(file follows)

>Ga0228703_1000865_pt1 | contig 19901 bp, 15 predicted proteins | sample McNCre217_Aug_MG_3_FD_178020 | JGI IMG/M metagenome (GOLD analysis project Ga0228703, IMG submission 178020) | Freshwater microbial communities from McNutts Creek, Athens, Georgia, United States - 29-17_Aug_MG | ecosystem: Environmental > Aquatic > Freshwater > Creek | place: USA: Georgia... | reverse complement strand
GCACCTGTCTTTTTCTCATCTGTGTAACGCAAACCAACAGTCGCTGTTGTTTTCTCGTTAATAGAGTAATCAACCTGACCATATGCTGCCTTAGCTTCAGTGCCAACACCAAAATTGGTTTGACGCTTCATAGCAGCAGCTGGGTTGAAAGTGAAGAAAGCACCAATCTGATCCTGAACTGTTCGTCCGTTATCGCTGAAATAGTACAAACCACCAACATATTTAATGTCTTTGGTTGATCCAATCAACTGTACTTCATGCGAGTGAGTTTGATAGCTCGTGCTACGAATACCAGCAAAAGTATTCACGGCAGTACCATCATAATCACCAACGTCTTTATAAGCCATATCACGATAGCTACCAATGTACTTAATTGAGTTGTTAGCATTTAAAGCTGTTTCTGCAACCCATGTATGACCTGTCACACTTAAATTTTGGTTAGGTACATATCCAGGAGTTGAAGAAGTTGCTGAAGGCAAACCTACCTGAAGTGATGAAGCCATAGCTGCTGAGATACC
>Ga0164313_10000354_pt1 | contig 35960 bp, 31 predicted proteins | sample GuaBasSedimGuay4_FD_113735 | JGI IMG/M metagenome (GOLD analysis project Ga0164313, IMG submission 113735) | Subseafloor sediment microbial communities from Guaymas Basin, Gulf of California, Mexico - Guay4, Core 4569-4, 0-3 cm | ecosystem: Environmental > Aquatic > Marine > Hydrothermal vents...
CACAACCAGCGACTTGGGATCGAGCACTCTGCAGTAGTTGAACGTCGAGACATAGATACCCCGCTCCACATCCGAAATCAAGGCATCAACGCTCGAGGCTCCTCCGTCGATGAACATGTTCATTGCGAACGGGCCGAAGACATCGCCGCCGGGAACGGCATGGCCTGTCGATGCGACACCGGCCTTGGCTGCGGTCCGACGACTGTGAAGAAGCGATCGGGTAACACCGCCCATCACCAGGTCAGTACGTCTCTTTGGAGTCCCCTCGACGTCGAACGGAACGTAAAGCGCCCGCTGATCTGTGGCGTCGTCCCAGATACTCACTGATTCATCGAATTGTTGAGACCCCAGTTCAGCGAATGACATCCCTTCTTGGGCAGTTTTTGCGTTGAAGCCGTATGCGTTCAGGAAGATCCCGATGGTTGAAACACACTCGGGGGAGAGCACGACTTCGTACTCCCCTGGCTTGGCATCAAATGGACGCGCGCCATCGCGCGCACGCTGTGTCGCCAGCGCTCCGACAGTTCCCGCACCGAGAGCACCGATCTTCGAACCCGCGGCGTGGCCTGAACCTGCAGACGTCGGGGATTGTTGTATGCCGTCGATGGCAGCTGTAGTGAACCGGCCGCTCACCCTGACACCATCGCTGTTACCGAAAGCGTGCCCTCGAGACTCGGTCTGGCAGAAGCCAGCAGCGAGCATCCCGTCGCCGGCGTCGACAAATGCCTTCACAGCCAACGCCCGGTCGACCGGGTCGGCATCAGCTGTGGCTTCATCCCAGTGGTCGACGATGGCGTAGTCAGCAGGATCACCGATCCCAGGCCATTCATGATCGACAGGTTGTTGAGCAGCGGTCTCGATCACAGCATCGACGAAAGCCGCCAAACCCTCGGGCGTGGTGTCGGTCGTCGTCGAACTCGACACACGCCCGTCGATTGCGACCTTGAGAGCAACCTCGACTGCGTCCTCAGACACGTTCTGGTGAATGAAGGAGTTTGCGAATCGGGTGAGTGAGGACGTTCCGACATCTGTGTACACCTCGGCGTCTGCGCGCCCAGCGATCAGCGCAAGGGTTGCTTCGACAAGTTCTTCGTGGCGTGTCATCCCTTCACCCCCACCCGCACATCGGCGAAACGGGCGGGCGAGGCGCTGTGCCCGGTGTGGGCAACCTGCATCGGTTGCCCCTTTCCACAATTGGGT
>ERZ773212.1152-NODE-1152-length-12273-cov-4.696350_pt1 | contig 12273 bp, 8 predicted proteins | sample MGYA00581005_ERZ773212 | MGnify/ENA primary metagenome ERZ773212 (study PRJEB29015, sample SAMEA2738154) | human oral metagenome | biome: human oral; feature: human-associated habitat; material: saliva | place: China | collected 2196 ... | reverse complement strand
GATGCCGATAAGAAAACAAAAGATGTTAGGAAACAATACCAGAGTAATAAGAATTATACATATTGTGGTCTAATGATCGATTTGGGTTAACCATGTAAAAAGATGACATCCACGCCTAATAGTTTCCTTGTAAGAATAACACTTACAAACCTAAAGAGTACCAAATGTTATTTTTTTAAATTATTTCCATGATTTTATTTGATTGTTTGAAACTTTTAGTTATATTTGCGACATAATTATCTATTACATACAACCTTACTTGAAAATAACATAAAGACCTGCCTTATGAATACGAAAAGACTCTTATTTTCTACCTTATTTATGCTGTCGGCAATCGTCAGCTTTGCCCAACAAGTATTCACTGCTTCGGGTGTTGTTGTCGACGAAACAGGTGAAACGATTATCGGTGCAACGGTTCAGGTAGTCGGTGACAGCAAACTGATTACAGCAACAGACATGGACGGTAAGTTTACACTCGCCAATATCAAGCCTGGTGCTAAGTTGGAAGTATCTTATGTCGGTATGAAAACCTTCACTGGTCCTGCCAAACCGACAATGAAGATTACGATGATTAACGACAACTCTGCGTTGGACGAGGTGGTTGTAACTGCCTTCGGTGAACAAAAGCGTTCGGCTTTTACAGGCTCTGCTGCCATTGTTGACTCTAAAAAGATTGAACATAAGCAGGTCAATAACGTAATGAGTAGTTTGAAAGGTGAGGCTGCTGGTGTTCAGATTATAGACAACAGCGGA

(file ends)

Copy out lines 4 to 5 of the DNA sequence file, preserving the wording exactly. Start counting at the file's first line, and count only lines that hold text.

CACAACCAGCGACTTGGGATCGAGCACTCTGCAGTAGTTGAACGTCGAGACATAGATACCCCGCTCCACATCCGAAATCAAGGCATCAACGCTCGAGGCTCCTCCGTCGATGAACATGTTCATTGCGAACGGGCCGAAGACATCGCCGCCGGGAACGGCATGGCCTGTCGATGCGACACCGGCCTTGGCTGCGGTCCGACGACTGTGAAGAAGCGATCGGGTAACACCGCCCATCACCAGGTCAGTACGTCTCTTTGGAGTCCCCTCGACGTCGAACGGAACGTAAAGCGCCCGCTGATCTGTGGCGTCGTCCCAGATACTCACTGATTCATCGAATTGTTGAGACCCCAGTTCAGCGAATGACATCCCTTCTTGGGCAGTTTTTGCGTTGAAGCCGTATGCGTTCAGGAAGATCCCGATGGTTGAAACACACTCGGGGGAGAGCACGACTTCGTACTCCCCTGGCTTGGCATCAAATGGACGCGCGCCATCGCGCGCACGCTGTGTCGCCAGCGCTCCGACAGTTCCCGCACCGAGAGCACCGATCTTCGAACCCGCGGCGTGGCCTGAACCTGCAGACGTCGGGGATTGTTGTATGCCGTCGATGGCAGCTGTAGTGAACCGGCCGCTCACCCTGACACCATCGCTGTTACCGAAAGCGTGCCCTCGAGACTCGGTCTGGCAGAAGCCAGCAGCGAGCATCCCGTCGCCGGCGTCGACAAATGCCTTCACAGCCAACGCCCGGTCGACCGGGTCGGCATCAGCTGTGGCTTCATCCCAGTGGTCGACGATGGCGTAGTCAGCAGGATCACCGATCCCAGGCCATTCATGATCGACAGGTTGTTGAGCAGCGGTCTCGATCACAGCATCGACGAAAGCCGCCAAACCCTCGGGCGTGGTGTCGGTCGTCGTCGAACTCGACACACGCCCGTCGATTGCGACCTTGAGAGCAACCTCGACTGCGTCCTCAGACACGTTCTGGTGAATGAAGGAGTTTGCGAATCGGGTGAGTGAGGACGTTCCGACATCTGTGTACACCTCGGCGTCTGCGCGCCCAGCGATCAGCGCAAGGGTTGCTTCGACAAGTTCTTCGTGGCGTGTCATCCCTTCACCCCCACCCGCACATCGGCGAAACGGGCGGGCGAGGCGCTGTGCCCGGTGTGGGCAACCTGCATCGGTTGCCCCTTTCCACAATTGGGT
>ERZ773212.1152-NODE-1152-length-12273-cov-4.696350_pt1 | contig 12273 bp, 8 predicted proteins | sample MGYA00581005_ERZ773212 | MGnify/ENA primary metagenome ERZ773212 (study PRJEB29015, sample SAMEA2738154) | human oral metagenome | biome: human oral; feature: human-associated habitat; material: saliva | place: China | collected 2196 ... | reverse complement strand